Promising Drug Reduces Growth of Aggressive Mesothelioma

Scientists in Italy have found a platinum-based drug that successfully lessens growth of the most aggressive type of mesothelioma cancer cells. Researchers at the University of Salento discovered the experimental drug Ptac2S was more effective in reducing the spread of sarcomatoid malignant pleural mesothelioma cells in mice compared to cisplatin — the most widely used chemotherapy drug for treating mesothelioma. Sarcomatoid is the least common of the three mesothelioma cell types but is considered more aggressive and harder to treat. A diagnosis with the sarcomatoid cell type is typically associated with a poor prognosis. In the Italian study, Ptac2S reduced the growth rate of sarcomatoid cells up to 50 percent and decreased tumor mass by 53 percent. Lab mice treated with cisplatin showed just a 12 percent tumor mass reduction. Previous research showed Ptac2S was 12 times more effective than cisplatin in reducing the growth of epithelioid cells, which account for approximately 50 percent of all diagnosed cases of mesothelioma. Biphasic cells — a combination of epithelioid and sarcomatoid — represents roughly 35 percent of all cases. “Results confirm that Ptac2S is a promising therapeutic agent for malignant mesothelioma, giving a substantial starting point for its further validation,” lead researcher Antonella Muscella wrote in the study. Need for Increased Efficacy of Chemotherapy Currently, the standard of care for treating malignant mesoth...
Source: Asbestos and Mesothelioma News - Category: Environmental Health Authors: Tags: Alimta alternatives to cisplatin Antonella Muscella Biphasic mesothelioma chemotherapy for mesothelioma chemotherapy resistance DNA adducts epithelioid mesothelioma genomic activities mesothelioma clinical trials mesothelioma survival Source Type: news

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Memorial Sloan Kettering Cancer Center in New York City has opened its latest clinical trial for patients with pleural mesothelioma, studying the effectiveness of an immunotherapy and chemotherapy combination prior to aggressive surgery. The novel feasibility study will determine if the use of Opdivo (nivolumab) with Alimta (pemetrexed) and either cisplatin or carboplatin — without delaying scheduled surgery — can significantly extend patient survival time. The hope is to duplicate earlier effectiveness of that same combination with other cancers. “It has been tried with promising results,” Memorial...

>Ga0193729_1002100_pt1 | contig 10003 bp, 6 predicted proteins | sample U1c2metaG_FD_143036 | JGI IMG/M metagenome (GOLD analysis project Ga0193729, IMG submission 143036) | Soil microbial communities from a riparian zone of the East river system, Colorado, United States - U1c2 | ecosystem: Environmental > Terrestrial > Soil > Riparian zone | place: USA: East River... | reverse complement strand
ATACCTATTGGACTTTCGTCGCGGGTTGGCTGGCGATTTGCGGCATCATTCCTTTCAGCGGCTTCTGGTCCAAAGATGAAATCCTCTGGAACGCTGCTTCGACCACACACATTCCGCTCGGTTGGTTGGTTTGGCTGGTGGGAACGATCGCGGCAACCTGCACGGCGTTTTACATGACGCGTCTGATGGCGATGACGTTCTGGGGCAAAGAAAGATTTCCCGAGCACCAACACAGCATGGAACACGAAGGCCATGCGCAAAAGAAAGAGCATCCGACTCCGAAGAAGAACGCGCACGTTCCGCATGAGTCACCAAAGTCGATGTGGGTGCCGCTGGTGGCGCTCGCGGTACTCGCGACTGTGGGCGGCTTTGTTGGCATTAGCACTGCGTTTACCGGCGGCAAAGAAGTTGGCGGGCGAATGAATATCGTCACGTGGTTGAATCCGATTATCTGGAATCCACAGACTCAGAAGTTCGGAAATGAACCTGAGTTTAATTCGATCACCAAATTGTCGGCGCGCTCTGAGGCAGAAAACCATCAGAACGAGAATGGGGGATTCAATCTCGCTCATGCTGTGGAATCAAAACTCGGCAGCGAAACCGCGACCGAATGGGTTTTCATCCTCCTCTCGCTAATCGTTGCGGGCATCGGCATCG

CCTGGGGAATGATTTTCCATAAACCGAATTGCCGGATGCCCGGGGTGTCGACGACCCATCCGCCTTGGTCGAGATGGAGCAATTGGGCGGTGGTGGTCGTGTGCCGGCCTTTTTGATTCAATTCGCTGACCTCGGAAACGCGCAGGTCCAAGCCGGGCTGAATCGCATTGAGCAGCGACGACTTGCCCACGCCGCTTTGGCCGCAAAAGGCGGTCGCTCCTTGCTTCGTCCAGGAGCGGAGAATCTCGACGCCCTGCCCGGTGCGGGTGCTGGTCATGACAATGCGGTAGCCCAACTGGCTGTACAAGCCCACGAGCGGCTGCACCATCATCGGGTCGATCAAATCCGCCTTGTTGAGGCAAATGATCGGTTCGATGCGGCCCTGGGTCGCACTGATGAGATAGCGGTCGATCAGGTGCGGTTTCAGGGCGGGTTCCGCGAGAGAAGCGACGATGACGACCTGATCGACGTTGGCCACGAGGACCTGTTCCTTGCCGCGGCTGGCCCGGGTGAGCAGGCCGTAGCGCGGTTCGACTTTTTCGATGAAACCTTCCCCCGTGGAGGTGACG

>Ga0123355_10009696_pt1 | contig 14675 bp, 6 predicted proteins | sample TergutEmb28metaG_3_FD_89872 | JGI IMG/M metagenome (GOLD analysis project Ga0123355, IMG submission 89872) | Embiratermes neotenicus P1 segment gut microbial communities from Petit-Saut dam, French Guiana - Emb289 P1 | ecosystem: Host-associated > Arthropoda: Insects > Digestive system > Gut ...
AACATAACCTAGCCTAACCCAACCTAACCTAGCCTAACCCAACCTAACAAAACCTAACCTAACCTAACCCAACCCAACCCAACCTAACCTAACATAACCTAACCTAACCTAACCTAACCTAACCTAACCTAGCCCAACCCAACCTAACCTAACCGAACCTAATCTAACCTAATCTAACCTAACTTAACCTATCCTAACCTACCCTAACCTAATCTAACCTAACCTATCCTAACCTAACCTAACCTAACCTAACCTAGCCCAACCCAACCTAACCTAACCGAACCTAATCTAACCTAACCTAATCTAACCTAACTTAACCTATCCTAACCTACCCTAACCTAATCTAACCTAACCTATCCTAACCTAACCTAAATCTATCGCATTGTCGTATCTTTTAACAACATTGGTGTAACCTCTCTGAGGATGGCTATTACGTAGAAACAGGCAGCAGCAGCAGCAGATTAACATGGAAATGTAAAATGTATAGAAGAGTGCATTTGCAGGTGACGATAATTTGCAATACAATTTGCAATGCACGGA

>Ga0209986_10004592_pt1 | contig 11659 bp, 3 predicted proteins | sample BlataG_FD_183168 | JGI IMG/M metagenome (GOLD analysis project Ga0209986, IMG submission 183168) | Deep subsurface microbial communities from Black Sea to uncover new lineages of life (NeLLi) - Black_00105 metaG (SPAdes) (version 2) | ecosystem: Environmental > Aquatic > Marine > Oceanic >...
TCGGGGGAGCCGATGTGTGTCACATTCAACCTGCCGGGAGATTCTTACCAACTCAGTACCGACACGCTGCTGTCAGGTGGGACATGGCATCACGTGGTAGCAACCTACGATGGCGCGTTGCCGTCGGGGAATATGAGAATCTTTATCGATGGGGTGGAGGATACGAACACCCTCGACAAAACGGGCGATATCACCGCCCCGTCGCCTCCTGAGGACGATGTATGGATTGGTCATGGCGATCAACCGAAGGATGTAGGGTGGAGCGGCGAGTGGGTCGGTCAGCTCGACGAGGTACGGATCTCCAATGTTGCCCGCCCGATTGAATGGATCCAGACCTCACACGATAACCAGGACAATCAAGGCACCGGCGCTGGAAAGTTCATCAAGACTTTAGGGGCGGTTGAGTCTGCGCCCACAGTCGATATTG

Source: Asbestos and Mesothelioma News - Category: Environmental Health Authors: Source Type: news
A promising and expensive type of immunotherapy, called CAR T-cell therapy, is now covered by Medicare. This news may affect mesothelioma patients in the future. Chimeric antigen receptor T-cell, or CAR T-cell, therapy involves the laboratory reprogramming of a patient’s T cells, which are a type of white blood cell responsible for protecting the body against infection and disease. The T cells are genetically modified to better recognize and attack cancer. The U.S. Food and Drug Administration has approved the immunotherapy procedure for non-Hodgkin lymphoma and B-cell precursor acute lymphoblastic leukemia. It is...
Source: Asbestos and Mesothelioma News - Category: Environmental Health Authors: Source Type: news
Semin Respir Crit Care Med 2019; 40: 347-360 DOI: 10.1055/s-0039-1693406Malignant pleural mesothelioma is a rare cancer associated with asbestos exposure and portends a dismal prognosis. Its worldwide incidence has been increasing, and treatment options are currently suboptimal and noncurative. However, since the turn of the century, several encouraging steps have been made toward improving outcomes for mesothelioma patients. An increased understanding of disease pathophysiology has led to more accurate diagnosis and staging, and the establishment of the standard of care first-line pemetrexed/platin doublet chemotherapy re...
Source: Seminars in Respiratory and Critical Care Medicine - Category: Respiratory Medicine Authors: Tags: Review Article Source Type: research
The Princess Margaret Cancer Center in Toronto has moved from SMART to SMARTER with the recent launch of its latest clinical trial for pleural mesothelioma patients. SMARTER is the acronym for Surgery for Mesothelioma After Radiation Therapy using Extensive pleural Resection, which also describes the latest clinical trial. The phase I clinical trial is an unconventional approach to treatment of mesothelioma: Find the maximum tolerated dosage of hypofractionated radiation to stimulate the immune system before aggressive surgery. It comes on the heels of the SMART protocol, which stands for Surgery for Mesothelioma After Rad...